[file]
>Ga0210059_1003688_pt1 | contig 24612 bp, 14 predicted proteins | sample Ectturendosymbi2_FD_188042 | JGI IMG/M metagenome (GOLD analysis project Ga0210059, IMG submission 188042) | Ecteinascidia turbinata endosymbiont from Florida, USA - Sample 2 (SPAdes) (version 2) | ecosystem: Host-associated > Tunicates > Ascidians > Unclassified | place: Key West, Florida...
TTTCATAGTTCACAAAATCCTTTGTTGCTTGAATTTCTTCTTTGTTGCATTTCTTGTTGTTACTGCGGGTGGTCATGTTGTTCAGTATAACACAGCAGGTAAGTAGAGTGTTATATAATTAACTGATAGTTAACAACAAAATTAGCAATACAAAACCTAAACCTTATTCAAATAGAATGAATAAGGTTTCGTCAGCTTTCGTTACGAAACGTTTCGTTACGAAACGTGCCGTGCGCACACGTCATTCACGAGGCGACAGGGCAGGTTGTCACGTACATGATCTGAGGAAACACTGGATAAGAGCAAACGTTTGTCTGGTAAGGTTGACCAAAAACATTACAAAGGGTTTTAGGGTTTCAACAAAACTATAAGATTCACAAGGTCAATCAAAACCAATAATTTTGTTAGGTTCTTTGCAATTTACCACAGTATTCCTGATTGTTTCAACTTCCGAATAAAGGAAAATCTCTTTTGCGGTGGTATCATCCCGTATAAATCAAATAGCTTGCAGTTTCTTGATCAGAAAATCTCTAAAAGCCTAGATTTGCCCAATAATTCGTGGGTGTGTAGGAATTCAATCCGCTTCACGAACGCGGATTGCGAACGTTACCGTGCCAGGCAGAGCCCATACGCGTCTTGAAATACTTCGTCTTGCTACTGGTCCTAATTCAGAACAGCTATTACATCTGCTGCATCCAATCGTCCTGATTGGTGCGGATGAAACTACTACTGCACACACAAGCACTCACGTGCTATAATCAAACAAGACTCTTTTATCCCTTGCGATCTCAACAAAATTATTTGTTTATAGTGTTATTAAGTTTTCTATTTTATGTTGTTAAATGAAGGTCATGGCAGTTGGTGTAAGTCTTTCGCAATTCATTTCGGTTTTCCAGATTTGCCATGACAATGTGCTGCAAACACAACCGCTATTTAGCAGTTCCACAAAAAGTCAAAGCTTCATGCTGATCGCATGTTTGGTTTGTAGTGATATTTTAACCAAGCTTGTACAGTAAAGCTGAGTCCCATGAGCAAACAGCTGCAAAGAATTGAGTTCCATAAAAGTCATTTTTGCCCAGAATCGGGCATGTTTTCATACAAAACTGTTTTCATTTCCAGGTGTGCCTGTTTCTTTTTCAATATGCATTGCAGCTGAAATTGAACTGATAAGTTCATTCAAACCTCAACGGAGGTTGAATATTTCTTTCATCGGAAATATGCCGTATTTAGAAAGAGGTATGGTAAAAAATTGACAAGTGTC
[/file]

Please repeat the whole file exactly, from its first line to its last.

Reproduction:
>Ga0210059_1003688_pt1 | contig 24612 bp, 14 predicted proteins | sample Ectturendosymbi2_FD_188042 | JGI IMG/M metagenome (GOLD analysis project Ga0210059, IMG submission 188042) | Ecteinascidia turbinata endosymbiont from Florida, USA - Sample 2 (SPAdes) (version 2) | ecosystem: Host-associated > Tunicates > Ascidians > Unclassified | place: Key West, Florida...
TTTCATAGTTCACAAAATCCTTTGTTGCTTGAATTTCTTCTTTGTTGCATTTCTTGTTGTTACTGCGGGTGGTCATGTTGTTCAGTATAACACAGCAGGTAAGTAGAGTGTTATATAATTAACTGATAGTTAACAACAAAATTAGCAATACAAAACCTAAACCTTATTCAAATAGAATGAATAAGGTTTCGTCAGCTTTCGTTACGAAACGTTTCGTTACGAAACGTGCCGTGCGCACACGTCATTCACGAGGCGACAGGGCAGGTTGTCACGTACATGATCTGAGGAAACACTGGATAAGAGCAAACGTTTGTCTGGTAAGGTTGACCAAAAACATTACAAAGGGTTTTAGGGTTTCAACAAAACTATAAGATTCACAAGGTCAATCAAAACCAATAATTTTGTTAGGTTCTTTGCAATTTACCACAGTATTCCTGATTGTTTCAACTTCCGAATAAAGGAAAATCTCTTTTGCGGTGGTATCATCCCGTATAAATCAAATAGCTTGCAGTTTCTTGATCAGAAAATCTCTAAAAGCCTAGATTTGCCCAATAATTCGTGGGTGTGTAGGAATTCAATCCGCTTCACGAACGCGGATTGCGAACGTTACCGTGCCAGGCAGAGCCCATACGCGTCTTGAAATACTTCGTCTTGCTACTGGTCCTAATTCAGAACAGCTATTACATCTGCTGCATCCAATCGTCCTGATTGGTGCGGATGAAACTACTACTGCACACACAAGCACTCACGTGCTATAATCAAACAAGACTCTTTTATCCCTTGCGATCTCAACAAAATTATTTGTTTATAGTGTTATTAAGTTTTCTATTTTATGTTGTTAAATGAAGGTCATGGCAGTTGGTGTAAGTCTTTCGCAATTCATTTCGGTTTTCCAGATTTGCCATGACAATGTGCTGCAAACACAACCGCTATTTAGCAGTTCCACAAAAAGTCAAAGCTTCATGCTGATCGCATGTTTGGTTTGTAGTGATATTTTAACCAAGCTTGTACAGTAAAGCTGAGTCCCATGAGCAAACAGCTGCAAAGAATTGAGTTCCATAAAAGTCATTTTTGCCCAGAATCGGGCATGTTTTCATACAAAACTGTTTTCATTTCCAGGTGTGCCTGTTTCTTTTTCAATATGCATTGCAGCTGAAATTGAACTGATAAGTTCATTCAAACCTCAACGGAGGTTGAATATTTCTTTCATCGGAAATATGCCGTATTTAGAAAGAGGTATGGTAAAAAATTGACAAGTGTC